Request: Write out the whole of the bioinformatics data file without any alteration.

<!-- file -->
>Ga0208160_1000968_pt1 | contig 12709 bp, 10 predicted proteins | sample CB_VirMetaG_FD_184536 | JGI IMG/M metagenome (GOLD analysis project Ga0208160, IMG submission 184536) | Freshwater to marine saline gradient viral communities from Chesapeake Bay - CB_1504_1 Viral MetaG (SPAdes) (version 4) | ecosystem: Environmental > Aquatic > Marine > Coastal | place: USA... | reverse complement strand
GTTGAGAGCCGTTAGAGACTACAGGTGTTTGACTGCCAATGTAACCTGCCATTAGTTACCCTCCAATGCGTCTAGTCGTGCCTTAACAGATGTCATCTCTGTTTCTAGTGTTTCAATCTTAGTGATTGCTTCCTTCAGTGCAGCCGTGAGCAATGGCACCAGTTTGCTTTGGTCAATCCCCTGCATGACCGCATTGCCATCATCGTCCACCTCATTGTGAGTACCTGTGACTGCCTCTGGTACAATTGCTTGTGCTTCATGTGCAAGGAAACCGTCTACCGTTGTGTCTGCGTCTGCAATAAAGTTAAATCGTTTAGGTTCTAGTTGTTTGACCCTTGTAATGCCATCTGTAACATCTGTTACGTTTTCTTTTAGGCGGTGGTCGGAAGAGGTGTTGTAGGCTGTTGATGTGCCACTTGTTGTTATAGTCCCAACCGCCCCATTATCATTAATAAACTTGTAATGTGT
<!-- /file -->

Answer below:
>Ga0208160_1000968_pt1 | contig 12709 bp, 10 predicted proteins | sample CB_VirMetaG_FD_184536 | JGI IMG/M metagenome (GOLD analysis project Ga0208160, IMG submission 184536) | Freshwater to marine saline gradient viral communities from Chesapeake Bay - CB_1504_1 Viral MetaG (SPAdes) (version 4) | ecosystem: Environmental > Aquatic > Marine > Coastal | place: USA... | reverse complement strand
GTTGAGAGCCGTTAGAGACTACAGGTGTTTGACTGCCAATGTAACCTGCCATTAGTTACCCTCCAATGCGTCTAGTCGTGCCTTAACAGATGTCATCTCTGTTTCTAGTGTTTCAATCTTAGTGATTGCTTCCTTCAGTGCAGCCGTGAGCAATGGCACCAGTTTGCTTTGGTCAATCCCCTGCATGACCGCATTGCCATCATCGTCCACCTCATTGTGAGTACCTGTGACTGCCTCTGGTACAATTGCTTGTGCTTCATGTGCAAGGAAACCGTCTACCGTTGTGTCTGCGTCTGCAATAAAGTTAAATCGTTTAGGTTCTAGTTGTTTGACCCTTGTAATGCCATCTGTAACATCTGTTACGTTTTCTTTTAGGCGGTGGTCGGAAGAGGTGTTGTAGGCTGTTGATGTGCCACTTGTTGTTATAGTCCCAACCGCCCCATTATCATTAATAAACTTGTAATGTGT